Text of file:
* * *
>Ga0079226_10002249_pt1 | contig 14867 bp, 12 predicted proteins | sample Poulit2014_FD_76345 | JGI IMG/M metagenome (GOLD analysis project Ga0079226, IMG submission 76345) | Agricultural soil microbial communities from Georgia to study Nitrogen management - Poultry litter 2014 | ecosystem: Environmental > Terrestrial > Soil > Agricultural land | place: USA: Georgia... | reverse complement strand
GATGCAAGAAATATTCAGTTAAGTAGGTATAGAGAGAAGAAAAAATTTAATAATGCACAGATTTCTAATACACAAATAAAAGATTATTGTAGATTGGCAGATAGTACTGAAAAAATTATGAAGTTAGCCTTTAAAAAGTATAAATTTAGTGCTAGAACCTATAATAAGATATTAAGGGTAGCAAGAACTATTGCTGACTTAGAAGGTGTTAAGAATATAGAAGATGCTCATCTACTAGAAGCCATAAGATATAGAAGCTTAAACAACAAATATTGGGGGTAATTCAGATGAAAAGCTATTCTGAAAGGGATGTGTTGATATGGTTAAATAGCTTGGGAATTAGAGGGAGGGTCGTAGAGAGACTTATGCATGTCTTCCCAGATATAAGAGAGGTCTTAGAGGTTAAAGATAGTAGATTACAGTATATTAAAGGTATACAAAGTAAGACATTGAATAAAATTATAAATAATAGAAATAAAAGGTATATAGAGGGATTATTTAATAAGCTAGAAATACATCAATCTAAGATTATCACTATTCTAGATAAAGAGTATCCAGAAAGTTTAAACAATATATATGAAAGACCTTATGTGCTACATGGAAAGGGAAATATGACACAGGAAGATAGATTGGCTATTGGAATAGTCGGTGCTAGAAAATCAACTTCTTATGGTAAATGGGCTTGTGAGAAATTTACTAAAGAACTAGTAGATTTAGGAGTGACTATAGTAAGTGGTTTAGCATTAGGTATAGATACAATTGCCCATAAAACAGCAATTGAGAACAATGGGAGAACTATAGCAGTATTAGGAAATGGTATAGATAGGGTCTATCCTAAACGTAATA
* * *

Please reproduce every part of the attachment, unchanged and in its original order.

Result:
>Ga0079226_10002249_pt1 | contig 14867 bp, 12 predicted proteins | sample Poulit2014_FD_76345 | JGI IMG/M metagenome (GOLD analysis project Ga0079226, IMG submission 76345) | Agricultural soil microbial communities from Georgia to study Nitrogen management - Poultry litter 2014 | ecosystem: Environmental > Terrestrial > Soil > Agricultural land | place: USA: Georgia... | reverse complement strand
GATGCAAGAAATATTCAGTTAAGTAGGTATAGAGAGAAGAAAAAATTTAATAATGCACAGATTTCTAATACACAAATAAAAGATTATTGTAGATTGGCAGATAGTACTGAAAAAATTATGAAGTTAGCCTTTAAAAAGTATAAATTTAGTGCTAGAACCTATAATAAGATATTAAGGGTAGCAAGAACTATTGCTGACTTAGAAGGTGTTAAGAATATAGAAGATGCTCATCTACTAGAAGCCATAAGATATAGAAGCTTAAACAACAAATATTGGGGGTAATTCAGATGAAAAGCTATTCTGAAAGGGATGTGTTGATATGGTTAAATAGCTTGGGAATTAGAGGGAGGGTCGTAGAGAGACTTATGCATGTCTTCCCAGATATAAGAGAGGTCTTAGAGGTTAAAGATAGTAGATTACAGTATATTAAAGGTATACAAAGTAAGACATTGAATAAAATTATAAATAATAGAAATAAAAGGTATATAGAGGGATTATTTAATAAGCTAGAAATACATCAATCTAAGATTATCACTATTCTAGATAAAGAGTATCCAGAAAGTTTAAACAATATATATGAAAGACCTTATGTGCTACATGGAAAGGGAAATATGACACAGGAAGATAGATTGGCTATTGGAATAGTCGGTGCTAGAAAATCAACTTCTTATGGTAAATGGGCTTGTGAGAAATTTACTAAAGAACTAGTAGATTTAGGAGTGACTATAGTAAGTGGTTTAGCATTAGGTATAGATACAATTGCCCATAAAACAGCAATTGAGAACAATGGGAGAACTATAGCAGTATTAGGAAATGGTATAGATAGGGTCTATCCTAAACGTAATA